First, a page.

A single nucleotide polymorphism within the RXRA gene predicts a favorable response to exercise in heart failure.

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Conference Proceeding

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J Am Coll Cardiol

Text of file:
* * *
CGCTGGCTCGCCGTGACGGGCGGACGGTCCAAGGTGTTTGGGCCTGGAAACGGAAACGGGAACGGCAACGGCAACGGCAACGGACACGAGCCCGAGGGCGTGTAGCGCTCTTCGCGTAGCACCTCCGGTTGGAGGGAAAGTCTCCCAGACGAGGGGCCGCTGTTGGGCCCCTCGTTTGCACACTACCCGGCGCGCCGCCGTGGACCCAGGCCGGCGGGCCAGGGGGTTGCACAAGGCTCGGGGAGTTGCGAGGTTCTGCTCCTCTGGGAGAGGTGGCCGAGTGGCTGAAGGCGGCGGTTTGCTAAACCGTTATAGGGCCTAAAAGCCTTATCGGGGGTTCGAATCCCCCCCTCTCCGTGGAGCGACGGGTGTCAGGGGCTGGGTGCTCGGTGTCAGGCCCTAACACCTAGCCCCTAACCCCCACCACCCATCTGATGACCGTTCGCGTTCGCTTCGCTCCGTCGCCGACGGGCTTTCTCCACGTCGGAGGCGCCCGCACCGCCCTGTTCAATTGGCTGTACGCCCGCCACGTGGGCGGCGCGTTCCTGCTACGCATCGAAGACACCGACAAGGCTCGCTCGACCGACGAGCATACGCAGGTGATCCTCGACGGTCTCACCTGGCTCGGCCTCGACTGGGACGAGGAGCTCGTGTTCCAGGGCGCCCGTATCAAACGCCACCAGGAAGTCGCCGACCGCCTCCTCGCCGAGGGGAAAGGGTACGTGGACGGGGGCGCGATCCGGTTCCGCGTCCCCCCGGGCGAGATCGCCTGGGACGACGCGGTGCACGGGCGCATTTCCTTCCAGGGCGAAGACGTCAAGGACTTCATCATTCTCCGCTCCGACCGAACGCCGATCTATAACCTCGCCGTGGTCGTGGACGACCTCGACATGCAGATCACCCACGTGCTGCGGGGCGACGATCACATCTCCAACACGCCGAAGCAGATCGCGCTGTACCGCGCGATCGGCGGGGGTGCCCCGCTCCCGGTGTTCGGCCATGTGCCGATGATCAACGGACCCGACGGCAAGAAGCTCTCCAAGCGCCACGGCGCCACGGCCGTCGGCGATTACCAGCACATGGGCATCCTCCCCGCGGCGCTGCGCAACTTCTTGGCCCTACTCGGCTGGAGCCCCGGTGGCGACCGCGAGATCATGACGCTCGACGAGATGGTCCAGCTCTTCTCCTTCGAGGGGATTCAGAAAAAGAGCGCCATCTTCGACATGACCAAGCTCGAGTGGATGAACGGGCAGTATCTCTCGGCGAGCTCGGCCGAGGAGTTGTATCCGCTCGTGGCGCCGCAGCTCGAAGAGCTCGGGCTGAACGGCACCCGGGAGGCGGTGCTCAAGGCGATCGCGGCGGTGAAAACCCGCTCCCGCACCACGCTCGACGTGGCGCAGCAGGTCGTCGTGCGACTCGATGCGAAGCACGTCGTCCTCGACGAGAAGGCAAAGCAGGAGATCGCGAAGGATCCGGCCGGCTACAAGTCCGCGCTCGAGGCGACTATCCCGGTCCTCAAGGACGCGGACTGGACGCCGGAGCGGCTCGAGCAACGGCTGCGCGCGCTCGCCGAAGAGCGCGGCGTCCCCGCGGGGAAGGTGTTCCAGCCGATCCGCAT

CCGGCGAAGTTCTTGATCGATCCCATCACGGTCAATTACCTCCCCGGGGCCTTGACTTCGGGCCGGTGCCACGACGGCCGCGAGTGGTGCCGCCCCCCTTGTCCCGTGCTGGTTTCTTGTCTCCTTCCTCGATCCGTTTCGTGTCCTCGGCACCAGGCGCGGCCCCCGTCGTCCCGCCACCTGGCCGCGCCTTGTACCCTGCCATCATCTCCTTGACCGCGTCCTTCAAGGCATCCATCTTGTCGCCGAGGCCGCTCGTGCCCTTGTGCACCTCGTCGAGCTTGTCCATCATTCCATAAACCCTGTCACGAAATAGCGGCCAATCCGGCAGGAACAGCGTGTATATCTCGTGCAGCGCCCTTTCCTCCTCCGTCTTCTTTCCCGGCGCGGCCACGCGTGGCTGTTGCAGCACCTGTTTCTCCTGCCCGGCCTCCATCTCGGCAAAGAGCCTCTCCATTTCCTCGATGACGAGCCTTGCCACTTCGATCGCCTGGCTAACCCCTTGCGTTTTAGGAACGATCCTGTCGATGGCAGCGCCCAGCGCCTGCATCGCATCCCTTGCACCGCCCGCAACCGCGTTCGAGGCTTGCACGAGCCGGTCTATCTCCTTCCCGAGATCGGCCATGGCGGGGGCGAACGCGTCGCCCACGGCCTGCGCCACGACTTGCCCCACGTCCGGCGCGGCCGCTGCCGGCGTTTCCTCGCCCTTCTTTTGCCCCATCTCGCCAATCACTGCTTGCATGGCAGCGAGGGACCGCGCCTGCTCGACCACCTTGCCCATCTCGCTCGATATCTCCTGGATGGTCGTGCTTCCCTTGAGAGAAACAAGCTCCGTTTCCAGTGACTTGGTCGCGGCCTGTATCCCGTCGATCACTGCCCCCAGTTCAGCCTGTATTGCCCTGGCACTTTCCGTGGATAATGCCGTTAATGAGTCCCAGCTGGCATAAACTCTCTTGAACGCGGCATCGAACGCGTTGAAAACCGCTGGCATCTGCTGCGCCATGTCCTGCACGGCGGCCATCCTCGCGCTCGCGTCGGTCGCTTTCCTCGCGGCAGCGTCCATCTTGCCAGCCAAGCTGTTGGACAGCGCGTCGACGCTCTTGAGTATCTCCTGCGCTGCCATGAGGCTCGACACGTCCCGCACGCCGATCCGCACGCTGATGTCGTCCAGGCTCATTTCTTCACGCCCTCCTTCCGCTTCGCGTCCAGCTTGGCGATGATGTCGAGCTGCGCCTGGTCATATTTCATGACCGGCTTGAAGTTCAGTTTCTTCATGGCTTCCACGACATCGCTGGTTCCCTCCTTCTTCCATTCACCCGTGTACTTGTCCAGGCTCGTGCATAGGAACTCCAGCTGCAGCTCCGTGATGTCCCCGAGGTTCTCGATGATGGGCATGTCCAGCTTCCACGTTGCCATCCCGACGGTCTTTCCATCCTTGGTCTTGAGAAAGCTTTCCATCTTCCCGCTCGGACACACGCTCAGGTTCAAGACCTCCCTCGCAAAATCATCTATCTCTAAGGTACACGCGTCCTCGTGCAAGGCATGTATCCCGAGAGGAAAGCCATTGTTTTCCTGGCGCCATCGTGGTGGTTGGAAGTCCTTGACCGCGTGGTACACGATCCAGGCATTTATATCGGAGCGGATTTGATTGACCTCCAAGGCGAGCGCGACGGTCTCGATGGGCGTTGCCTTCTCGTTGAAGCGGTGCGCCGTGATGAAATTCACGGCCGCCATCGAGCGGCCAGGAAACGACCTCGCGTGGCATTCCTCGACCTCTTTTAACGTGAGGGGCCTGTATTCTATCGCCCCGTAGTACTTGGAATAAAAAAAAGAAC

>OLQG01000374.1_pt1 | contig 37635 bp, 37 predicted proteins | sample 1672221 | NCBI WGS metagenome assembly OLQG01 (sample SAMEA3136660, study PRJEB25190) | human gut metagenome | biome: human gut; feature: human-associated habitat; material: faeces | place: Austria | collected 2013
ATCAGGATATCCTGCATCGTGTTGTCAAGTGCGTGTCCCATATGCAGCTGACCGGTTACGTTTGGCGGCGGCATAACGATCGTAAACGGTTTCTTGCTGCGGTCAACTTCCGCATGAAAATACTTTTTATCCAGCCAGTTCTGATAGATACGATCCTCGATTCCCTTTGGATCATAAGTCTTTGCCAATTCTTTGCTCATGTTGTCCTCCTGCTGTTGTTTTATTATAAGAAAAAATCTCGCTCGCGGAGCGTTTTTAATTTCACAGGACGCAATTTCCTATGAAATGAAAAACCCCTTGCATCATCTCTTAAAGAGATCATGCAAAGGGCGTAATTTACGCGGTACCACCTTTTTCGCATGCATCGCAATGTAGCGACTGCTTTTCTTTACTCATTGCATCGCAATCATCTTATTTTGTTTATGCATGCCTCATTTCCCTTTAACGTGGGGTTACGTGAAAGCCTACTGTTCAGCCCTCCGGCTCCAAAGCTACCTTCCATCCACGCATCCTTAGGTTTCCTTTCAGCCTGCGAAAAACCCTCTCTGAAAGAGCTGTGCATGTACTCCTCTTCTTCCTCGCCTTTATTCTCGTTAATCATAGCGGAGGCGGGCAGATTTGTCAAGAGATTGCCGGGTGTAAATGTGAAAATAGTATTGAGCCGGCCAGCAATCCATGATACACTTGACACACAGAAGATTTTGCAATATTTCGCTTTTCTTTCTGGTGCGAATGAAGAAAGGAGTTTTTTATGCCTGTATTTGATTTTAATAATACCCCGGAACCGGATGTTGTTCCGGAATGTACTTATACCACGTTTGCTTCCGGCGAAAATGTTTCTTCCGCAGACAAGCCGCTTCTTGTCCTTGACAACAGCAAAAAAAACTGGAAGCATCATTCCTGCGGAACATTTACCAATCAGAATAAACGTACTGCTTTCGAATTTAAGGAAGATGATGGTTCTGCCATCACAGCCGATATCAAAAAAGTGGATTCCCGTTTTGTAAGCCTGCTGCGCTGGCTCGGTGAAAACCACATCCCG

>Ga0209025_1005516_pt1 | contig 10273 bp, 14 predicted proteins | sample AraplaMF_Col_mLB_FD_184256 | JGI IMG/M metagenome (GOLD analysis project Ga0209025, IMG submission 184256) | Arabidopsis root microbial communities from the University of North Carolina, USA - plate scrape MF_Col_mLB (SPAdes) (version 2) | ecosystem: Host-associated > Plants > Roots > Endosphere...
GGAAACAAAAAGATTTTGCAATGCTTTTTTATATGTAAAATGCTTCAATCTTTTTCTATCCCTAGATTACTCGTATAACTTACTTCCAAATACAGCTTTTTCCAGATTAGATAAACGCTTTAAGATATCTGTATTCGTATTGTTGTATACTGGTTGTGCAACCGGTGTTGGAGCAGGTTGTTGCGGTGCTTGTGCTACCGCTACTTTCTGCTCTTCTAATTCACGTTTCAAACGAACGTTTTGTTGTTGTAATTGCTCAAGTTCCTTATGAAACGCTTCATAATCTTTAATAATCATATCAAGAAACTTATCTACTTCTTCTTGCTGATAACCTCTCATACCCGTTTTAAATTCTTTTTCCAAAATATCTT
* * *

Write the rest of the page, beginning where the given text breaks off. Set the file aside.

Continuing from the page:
Background Heart failure (HF) is a morbid condition associated with impaired exercise capacity. Exercise training is an effective strategy to improve functional capacity and quality of life. However, response to exercise training is highly variable and whether there are genetic factors that may impact response to exercise is unknown. We sought to identify genetic variants in patients with HF participating in cardiac rehabilitation (CR) that are associated with improvement in exercise capacity. Methods The study was conducted at Henry Ford Hospital in Detroit, MI. Patients enrolled in our genomic HF registry who had participated in CR at any time were selected (n=211). The primary endpoint was the change in metabolic equivalents of task (ΔMET) during CR, from week 1 to the last week of CR. All patients were genotyped using the Axiom biobank genotyping array with imputation using 1000 genomes reference panels (filter at R2 = 0.5 in both European and African ancestry). Genome-wide association testing was performed in linear models of ΔMET adjusted for baseline peak VO2, sex, age, and the first principal component (to control for race/population stratification). p<5×10−8 was considered statistically significant. Results The study cohort consisted of 135 African ancestry and 76 European ancestry patients and 36.5% were women. One SNP, rs11103633, met genome-wide significance (p = 8.86 × 10−12). Each additional allele was associated with 2.4 MET greater improvement (std err. = 0.331, p = 8.859 × 10−12). This SNP, in the retinoid x receptor A gene (RXRA), encodes an orphan nuclear receptor belonging to the steroid super-family and acts in a variety of cellular processes. In cardiac and skeletal muscle, RXRA, is the necessary binding partner of PPARA, a key regulator of mitochondrial proliferation and fatty acid oxidation. Conclusion A genetic variant in the RXRA gene appears to impact the beneficial effect of exercise training in HF patients and could act via influencing cellular energetic capacity. This finding could lead to targeted exercise therapy or to novel pharmacologic methods of improving exercise response in HF patients. External validation and investigation of possible mechanisms are needed.





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